Lung cancer in never smokers—the East Asian experience

Fei Zhou, Caicun Zhou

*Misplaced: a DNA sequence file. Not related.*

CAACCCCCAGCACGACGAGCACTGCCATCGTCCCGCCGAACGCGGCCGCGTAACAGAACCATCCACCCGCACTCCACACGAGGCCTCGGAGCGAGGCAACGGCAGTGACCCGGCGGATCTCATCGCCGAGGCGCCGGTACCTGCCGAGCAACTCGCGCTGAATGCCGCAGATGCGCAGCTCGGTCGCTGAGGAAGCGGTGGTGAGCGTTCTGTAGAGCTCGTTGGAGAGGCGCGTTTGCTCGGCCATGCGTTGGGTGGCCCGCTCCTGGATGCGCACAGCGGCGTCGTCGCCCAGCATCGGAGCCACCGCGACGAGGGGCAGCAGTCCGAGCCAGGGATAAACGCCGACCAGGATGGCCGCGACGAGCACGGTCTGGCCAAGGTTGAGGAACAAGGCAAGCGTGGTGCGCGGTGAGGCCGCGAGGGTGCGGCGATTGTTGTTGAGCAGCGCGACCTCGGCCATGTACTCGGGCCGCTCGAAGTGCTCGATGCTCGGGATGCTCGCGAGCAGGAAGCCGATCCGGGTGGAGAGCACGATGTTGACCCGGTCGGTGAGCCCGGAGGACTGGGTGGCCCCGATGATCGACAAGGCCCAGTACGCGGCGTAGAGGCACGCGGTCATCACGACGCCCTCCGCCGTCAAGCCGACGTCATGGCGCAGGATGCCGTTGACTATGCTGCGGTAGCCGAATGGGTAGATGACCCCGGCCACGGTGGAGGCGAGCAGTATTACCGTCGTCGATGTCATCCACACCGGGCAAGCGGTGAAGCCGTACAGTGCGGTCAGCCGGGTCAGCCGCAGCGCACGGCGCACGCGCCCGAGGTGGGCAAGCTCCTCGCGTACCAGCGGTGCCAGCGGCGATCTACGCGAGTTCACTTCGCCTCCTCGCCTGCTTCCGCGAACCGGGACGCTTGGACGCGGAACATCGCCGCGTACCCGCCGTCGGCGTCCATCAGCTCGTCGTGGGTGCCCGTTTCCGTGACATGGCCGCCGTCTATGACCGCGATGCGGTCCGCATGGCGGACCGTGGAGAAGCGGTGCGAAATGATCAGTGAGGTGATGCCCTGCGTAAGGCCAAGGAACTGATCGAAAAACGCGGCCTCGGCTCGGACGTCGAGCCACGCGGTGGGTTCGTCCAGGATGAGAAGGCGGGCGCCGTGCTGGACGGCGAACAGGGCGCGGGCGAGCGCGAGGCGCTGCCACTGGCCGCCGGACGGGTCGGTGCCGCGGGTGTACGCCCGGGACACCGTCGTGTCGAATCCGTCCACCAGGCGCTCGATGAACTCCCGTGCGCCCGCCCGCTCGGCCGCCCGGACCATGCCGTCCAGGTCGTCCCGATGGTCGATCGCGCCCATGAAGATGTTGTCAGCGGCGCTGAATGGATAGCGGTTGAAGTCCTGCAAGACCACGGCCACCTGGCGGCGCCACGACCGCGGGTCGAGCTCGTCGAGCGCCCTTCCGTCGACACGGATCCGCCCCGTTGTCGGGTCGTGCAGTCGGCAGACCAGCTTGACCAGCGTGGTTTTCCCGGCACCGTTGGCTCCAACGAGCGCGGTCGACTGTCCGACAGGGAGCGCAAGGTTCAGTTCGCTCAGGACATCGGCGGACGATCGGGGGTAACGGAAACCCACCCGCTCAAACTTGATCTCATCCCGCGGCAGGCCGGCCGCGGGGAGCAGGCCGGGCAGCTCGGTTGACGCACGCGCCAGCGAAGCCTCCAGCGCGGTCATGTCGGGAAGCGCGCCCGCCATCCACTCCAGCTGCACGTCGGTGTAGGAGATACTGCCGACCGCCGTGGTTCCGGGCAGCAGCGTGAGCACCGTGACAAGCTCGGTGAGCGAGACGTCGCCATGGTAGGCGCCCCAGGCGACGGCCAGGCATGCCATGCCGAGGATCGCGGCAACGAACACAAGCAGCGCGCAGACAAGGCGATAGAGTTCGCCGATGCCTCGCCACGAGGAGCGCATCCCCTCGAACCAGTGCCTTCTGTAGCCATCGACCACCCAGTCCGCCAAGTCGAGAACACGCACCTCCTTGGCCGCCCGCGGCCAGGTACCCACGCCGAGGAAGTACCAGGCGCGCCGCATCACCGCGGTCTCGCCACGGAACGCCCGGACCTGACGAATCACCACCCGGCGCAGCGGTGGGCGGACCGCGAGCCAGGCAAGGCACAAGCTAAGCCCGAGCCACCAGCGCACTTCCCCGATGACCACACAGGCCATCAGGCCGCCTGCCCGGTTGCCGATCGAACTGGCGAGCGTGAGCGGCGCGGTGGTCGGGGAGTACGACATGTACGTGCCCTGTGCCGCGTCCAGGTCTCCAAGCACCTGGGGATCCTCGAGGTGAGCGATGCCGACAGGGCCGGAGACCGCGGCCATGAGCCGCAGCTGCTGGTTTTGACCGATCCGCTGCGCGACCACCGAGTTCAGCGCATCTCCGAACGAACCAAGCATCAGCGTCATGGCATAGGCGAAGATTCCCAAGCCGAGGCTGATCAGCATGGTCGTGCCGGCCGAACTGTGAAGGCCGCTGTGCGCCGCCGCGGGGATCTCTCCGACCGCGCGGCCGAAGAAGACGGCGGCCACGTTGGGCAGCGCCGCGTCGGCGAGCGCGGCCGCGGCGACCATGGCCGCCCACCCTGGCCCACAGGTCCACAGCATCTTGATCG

Approximately one third of all lung cancer patients in East Asia are never-smokers. Furthermore, the proportion of lung cancer in never smokers (LCINS) has been increasing over time. Never-smokers are more often diagnosed with adenocarcinoma in East Asia, a subtype largely defined by oncogenic drivers. In this subgroup of patients, as high as 90% of patients have been found to harbor well-known oncogenic mutations and can be successfully managed with targeted therapies inhibiting specific oncogenic mutant kinases. EGFR tyrosine kinase inhibitor (EGFR-TKI) treatment has been the most important targeted therapy in lung adenocarcinoma from East Asian never-smokers as approximately 70% of these patients have the opportunity to receive EGFR-TKI treatment. Lung squamous cell carcinoma (SQCC) and small cell lung cancer (SCLC) are two common histologic types of smoking-related non-small cell lung cancer (NSCLC). The proportion of never-smokers with SQCC and SCLC in East Asian patients seems to be higher than that in Caucasian patients. Recent studies also suggest that lung SQCC and SCLC in never-smokers may be distinct subtypes. Therefore, better understanding of the biologic characteristics of these subtypes of patients may provide new insights for the treatment. In this review, we will provide an overview of East Asian experience in the treatment of advanced, never-smoking lung cancer, focusing on etiologic factors in the development of LCINS, targeted therapy for never-smokers with adenocarcinoma, distinct characteristics of never-smokers with lung SQCC and SCLC, and the role of immunotherapy in never-smokers with NSCLC.